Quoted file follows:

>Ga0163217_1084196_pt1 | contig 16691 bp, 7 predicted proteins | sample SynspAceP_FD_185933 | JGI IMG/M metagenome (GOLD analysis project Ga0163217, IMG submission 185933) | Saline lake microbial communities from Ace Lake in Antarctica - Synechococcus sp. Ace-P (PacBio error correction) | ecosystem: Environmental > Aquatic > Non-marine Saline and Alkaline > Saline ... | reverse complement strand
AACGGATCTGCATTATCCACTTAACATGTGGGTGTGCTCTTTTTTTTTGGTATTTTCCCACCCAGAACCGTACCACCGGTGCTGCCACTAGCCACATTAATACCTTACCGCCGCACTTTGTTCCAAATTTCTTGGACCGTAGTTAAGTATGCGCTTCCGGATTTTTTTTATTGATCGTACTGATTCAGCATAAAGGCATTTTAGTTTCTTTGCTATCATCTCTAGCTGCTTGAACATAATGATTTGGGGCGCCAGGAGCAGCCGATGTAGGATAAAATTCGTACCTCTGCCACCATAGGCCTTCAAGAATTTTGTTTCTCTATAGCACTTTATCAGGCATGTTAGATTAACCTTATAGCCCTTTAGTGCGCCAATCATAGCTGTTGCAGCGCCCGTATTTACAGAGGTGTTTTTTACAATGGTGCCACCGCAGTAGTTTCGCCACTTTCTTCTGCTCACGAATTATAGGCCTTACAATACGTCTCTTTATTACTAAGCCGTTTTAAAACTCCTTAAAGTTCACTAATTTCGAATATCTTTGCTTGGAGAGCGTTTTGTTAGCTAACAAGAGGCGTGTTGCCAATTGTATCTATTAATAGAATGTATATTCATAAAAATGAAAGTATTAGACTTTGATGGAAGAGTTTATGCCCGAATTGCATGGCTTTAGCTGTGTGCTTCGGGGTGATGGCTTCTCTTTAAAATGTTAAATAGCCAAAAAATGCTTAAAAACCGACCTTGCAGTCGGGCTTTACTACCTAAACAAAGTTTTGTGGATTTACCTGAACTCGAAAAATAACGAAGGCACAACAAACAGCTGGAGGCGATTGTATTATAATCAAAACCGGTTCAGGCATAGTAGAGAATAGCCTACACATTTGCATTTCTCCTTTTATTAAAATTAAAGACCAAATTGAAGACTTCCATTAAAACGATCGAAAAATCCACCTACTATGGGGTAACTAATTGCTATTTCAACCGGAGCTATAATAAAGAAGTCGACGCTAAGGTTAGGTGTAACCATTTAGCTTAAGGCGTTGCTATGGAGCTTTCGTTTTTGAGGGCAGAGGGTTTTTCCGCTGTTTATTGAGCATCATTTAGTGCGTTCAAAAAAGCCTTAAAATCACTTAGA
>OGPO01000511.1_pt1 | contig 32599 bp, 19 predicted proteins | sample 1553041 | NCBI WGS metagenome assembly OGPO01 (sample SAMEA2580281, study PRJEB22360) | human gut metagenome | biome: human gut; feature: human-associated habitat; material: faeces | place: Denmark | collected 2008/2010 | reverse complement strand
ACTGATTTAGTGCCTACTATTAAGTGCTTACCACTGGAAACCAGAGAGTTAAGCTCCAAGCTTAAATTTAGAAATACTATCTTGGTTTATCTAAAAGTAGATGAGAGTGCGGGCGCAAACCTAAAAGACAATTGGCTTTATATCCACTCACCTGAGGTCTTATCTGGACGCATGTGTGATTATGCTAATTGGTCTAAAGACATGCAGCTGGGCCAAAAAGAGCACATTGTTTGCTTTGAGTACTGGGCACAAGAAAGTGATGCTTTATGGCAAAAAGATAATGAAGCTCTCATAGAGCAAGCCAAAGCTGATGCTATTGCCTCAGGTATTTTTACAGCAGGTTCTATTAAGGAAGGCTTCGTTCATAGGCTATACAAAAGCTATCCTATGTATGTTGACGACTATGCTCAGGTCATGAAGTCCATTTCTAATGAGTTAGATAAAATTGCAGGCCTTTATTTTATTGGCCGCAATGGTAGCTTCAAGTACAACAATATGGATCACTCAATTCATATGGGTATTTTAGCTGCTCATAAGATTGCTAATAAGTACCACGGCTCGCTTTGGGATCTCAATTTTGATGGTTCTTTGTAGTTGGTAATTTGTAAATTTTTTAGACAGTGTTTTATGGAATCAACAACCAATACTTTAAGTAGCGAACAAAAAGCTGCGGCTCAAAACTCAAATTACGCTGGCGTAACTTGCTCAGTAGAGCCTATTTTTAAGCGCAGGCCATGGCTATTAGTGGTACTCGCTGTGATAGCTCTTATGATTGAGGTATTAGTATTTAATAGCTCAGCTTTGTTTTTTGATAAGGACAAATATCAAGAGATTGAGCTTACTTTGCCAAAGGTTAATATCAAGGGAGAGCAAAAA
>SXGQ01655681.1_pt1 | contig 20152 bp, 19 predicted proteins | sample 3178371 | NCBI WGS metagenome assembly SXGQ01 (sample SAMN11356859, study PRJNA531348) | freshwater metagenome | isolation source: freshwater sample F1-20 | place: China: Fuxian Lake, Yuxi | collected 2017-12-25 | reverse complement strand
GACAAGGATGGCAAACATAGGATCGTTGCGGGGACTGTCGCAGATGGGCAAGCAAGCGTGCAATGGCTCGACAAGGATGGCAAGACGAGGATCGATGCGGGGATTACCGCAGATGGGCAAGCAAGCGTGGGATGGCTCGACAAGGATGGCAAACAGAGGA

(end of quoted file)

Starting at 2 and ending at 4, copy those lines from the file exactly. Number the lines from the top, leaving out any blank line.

AACGGATCTGCATTATCCACTTAACATGTGGGTGTGCTCTTTTTTTTTGGTATTTTCCCACCCAGAACCGTACCACCGGTGCTGCCACTAGCCACATTAATACCTTACCGCCGCACTTTGTTCCAAATTTCTTGGACCGTAGTTAAGTATGCGCTTCCGGATTTTTTTTATTGATCGTACTGATTCAGCATAAAGGCATTTTAGTTTCTTTGCTATCATCTCTAGCTGCTTGAACATAATGATTTGGGGCGCCAGGAGCAGCCGATGTAGGATAAAATTCGTACCTCTGCCACCATAGGCCTTCAAGAATTTTGTTTCTCTATAGCACTTTATCAGGCATGTTAGATTAACCTTATAGCCCTTTAGTGCGCCAATCATAGCTGTTGCAGCGCCCGTATTTACAGAGGTGTTTTTTACAATGGTGCCACCGCAGTAGTTTCGCCACTTTCTTCTGCTCACGAATTATAGGCCTTACAATACGTCTCTTTATTACTAAGCCGTTTTAAAACTCCTTAAAGTTCACTAATTTCGAATATCTTTGCTTGGAGAGCGTTTTGTTAGCTAACAAGAGGCGTGTTGCCAATTGTATCTATTAATAGAATGTATATTCATAAAAATGAAAGTATTAGACTTTGATGGAAGAGTTTATGCCCGAATTGCATGGCTTTAGCTGTGTGCTTCGGGGTGATGGCTTCTCTTTAAAATGTTAAATAGCCAAAAAATGCTTAAAAACCGACCTTGCAGTCGGGCTTTACTACCTAAACAAAGTTTTGTGGATTTACCTGAACTCGAAAAATAACGAAGGCACAACAAACAGCTGGAGGCGATTGTATTATAATCAAAACCGGTTCAGGCATAGTAGAGAATAGCCTACACATTTGCATTTCTCCTTTTATTAAAATTAAAGACCAAATTGAAGACTTCCATTAAAACGATCGAAAAATCCACCTACTATGGGGTAACTAATTGCTATTTCAACCGGAGCTATAATAAAGAAGTCGACGCTAAGGTTAGGTGTAACCATTTAGCTTAAGGCGTTGCTATGGAGCTTTCGTTTTTGAGGGCAGAGGGTTTTTCCGCTGTTTATTGAGCATCATTTAGTGCGTTCAAAAAAGCCTTAAAATCACTTAGA
>OGPO01000511.1_pt1 | contig 32599 bp, 19 predicted proteins | sample 1553041 | NCBI WGS metagenome assembly OGPO01 (sample SAMEA2580281, study PRJEB22360) | human gut metagenome | biome: human gut; feature: human-associated habitat; material: faeces | place: Denmark | collected 2008/2010 | reverse complement strand
ACTGATTTAGTGCCTACTATTAAGTGCTTACCACTGGAAACCAGAGAGTTAAGCTCCAAGCTTAAATTTAGAAATACTATCTTGGTTTATCTAAAAGTAGATGAGAGTGCGGGCGCAAACCTAAAAGACAATTGGCTTTATATCCACTCACCTGAGGTCTTATCTGGACGCATGTGTGATTATGCTAATTGGTCTAAAGACATGCAGCTGGGCCAAAAAGAGCACATTGTTTGCTTTGAGTACTGGGCACAAGAAAGTGATGCTTTATGGCAAAAAGATAATGAAGCTCTCATAGAGCAAGCCAAAGCTGATGCTATTGCCTCAGGTATTTTTACAGCAGGTTCTATTAAGGAAGGCTTCGTTCATAGGCTATACAAAAGCTATCCTATGTATGTTGACGACTATGCTCAGGTCATGAAGTCCATTTCTAATGAGTTAGATAAAATTGCAGGCCTTTATTTTATTGGCCGCAATGGTAGCTTCAAGTACAACAATATGGATCACTCAATTCATATGGGTATTTTAGCTGCTCATAAGATTGCTAATAAGTACCACGGCTCGCTTTGGGATCTCAATTTTGATGGTTCTTTGTAGTTGGTAATTTGTAAATTTTTTAGACAGTGTTTTATGGAATCAACAACCAATACTTTAAGTAGCGAACAAAAAGCTGCGGCTCAAAACTCAAATTACGCTGGCGTAACTTGCTCAGTAGAGCCTATTTTTAAGCGCAGGCCATGGCTATTAGTGGTACTCGCTGTGATAGCTCTTATGATTGAGGTATTAGTATTTAATAGCTCAGCTTTGTTTTTTGATAAGGACAAATATCAAGAGATTGAGCTTACTTTGCCAAAGGTTAATATCAAGGGAGAGCAAAAA